# Chapter 4 Covalent Compounds.

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Chapter 4 Covalent Compounds

Covalent Bonding result from the sharing of electrons between two atoms A two-electron bond in which the bonding atoms share the electrons A molecule is a discrete group of atoms held together by covalent bonds

Covalent Bonding Unshared electron pairs are called nonbonded electron pairs or lone pairs Atoms share electrons to attain the electronic configuration of the noble gas closest to them in the periodic table Main group elements share e- until they reach an octet of e- in their outer shell H shares 2 e-

Drawing Covalent Bonds

Predicting the number of bonds
Covalent bonds are formed when two nonmentals combine or when a metalloid bonds to a nonmetal Atoms with one, two, or three valence e- form one, two, or three bonds respectively Atoms with four or more valence e- form enough bonds to achieve an octet predicted number of bonds = 8 – number of valence e−

Predicting the number of lone pairs
Number of bonds + Number of lone pairs = 4

Lewis Dot Structures A molecular formula shows the number and identity of all of the atoms in a compound, but not which atoms are bonded to each other. A Lewis structure shows the connectivity between atoms, as well as the location of all the bonding and nonbonding valence electrons General rules Draw only valence electrons. Give every main group element (except H) an octet of e− Give each hydrogen 2 e−

Lewis Dot Structures Arrange the atoms next to each other that you think are bonded together. Step [1] Place H and halogens on the periphery, since they can only form one bond. Step [2] Count the valence electrons. The sum gives the total number of e− that must be used in the Lewis structure. Step [3] Arrange the electrons around the atoms. Place one bond (two e−) between every two atoms. Use all remaining electrons to fill octets with lone pairs, beginning with atoms on the periphery.

Example For CH3Cl Final diagram needs to have all 14 e- accounted for
C brings 4 valence electrons = 4 e- Each H brings 1 valence electrons = 3 X 1 = 3 e- Cl brings 7 valence electrons = 7e- Final diagram needs to have all 14 e- accounted for H only forms one bond Cl (a halogen) only forms one bond Therefore start with C in the middle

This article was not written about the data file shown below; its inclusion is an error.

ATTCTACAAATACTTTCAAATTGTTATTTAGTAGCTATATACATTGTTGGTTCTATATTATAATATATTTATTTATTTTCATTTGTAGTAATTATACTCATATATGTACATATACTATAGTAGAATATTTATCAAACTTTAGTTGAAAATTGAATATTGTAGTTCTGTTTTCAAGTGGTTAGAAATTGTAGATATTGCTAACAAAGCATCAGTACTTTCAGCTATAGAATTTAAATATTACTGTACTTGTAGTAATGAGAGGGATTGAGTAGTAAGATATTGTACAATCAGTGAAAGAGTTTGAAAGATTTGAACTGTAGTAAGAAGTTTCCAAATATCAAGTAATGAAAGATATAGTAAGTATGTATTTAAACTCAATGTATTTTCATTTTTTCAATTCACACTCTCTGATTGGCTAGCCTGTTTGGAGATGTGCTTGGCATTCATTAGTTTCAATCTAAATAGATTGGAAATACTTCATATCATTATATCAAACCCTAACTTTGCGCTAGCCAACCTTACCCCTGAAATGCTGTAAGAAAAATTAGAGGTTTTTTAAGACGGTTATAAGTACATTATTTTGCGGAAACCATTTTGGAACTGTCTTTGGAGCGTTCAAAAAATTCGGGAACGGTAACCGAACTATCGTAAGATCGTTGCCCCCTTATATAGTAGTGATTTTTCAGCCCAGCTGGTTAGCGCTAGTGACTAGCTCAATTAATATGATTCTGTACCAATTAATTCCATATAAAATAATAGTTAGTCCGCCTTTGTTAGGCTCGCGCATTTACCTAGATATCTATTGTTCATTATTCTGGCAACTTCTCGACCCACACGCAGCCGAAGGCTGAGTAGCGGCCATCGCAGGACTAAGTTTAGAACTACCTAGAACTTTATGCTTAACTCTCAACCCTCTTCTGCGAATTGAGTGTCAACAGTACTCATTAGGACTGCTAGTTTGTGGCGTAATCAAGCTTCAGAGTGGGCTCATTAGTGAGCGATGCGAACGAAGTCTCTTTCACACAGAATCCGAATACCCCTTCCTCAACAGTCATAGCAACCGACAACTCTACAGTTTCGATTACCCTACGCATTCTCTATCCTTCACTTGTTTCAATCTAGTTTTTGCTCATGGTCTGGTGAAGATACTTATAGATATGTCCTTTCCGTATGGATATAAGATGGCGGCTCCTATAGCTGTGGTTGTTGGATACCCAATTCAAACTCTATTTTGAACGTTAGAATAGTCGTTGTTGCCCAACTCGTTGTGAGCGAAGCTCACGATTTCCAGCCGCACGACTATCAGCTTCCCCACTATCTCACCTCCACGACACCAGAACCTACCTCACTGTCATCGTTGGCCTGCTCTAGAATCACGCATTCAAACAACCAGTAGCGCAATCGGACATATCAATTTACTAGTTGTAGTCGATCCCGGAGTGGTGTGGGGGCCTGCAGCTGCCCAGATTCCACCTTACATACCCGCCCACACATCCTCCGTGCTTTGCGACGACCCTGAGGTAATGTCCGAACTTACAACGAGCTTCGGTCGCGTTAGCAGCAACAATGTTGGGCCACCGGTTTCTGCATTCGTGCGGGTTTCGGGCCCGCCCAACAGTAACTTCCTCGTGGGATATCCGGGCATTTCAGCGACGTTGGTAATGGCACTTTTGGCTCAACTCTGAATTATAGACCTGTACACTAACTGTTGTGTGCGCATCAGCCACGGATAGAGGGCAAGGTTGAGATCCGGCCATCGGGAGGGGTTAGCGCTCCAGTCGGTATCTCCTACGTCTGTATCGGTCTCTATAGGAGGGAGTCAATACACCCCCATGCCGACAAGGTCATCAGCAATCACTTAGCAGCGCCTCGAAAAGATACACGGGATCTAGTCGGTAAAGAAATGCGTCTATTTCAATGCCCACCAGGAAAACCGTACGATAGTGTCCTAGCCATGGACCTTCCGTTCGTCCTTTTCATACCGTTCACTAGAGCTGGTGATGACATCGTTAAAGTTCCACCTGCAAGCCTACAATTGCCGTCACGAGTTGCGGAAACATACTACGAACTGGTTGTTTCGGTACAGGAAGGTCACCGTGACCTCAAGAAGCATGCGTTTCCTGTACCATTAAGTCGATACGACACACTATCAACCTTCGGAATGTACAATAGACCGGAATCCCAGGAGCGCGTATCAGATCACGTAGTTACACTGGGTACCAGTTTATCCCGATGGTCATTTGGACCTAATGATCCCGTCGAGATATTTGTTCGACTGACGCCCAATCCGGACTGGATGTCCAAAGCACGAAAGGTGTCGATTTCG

Lewis Dot Structures H For CH3Cl: 4 bonds x 2e− = 8 e− H C Cl
+ 3 lone pairs x 2e− = 6 e− H 14 e− 2 e− on each H 8 e− on Cl All valence e− have been used. If all valence electrons are used and an atom still does not have an octet, proceed to Step [4].

Lewis Dot Structures A double bond contains four electrons in two 2-e- bonds A triple bond contains six electrons in three 2-e- bonds Use multiple bonds to fill octets when needed. Step [4] O N

Example [CO3]2- Final diagram needs to have all 24 e- accounted for
O brings 6 valence electrons = 3 X 6 = 18 e- Each C brings 4 valence electrons = 4 e- Overall negative charge adds 2 electrons = 2e- Final diagram needs to have all 24 e- accounted for Carbon can make 4 bonds so will start with C in the middle

Carbonate example continued
I start by putting single bonds in place and filling out the rest of the electrons but C ends up without an octet around it even with the 24 e- all accounted for Now will try making one of them a double bond 2- C O

Carbonate example continued
When I make one of the bonds a double bond I get an octet around C I double check the oxygen and the total electron number and everything checks out Therefore I am done and do not need to explore triple bonds 2- C O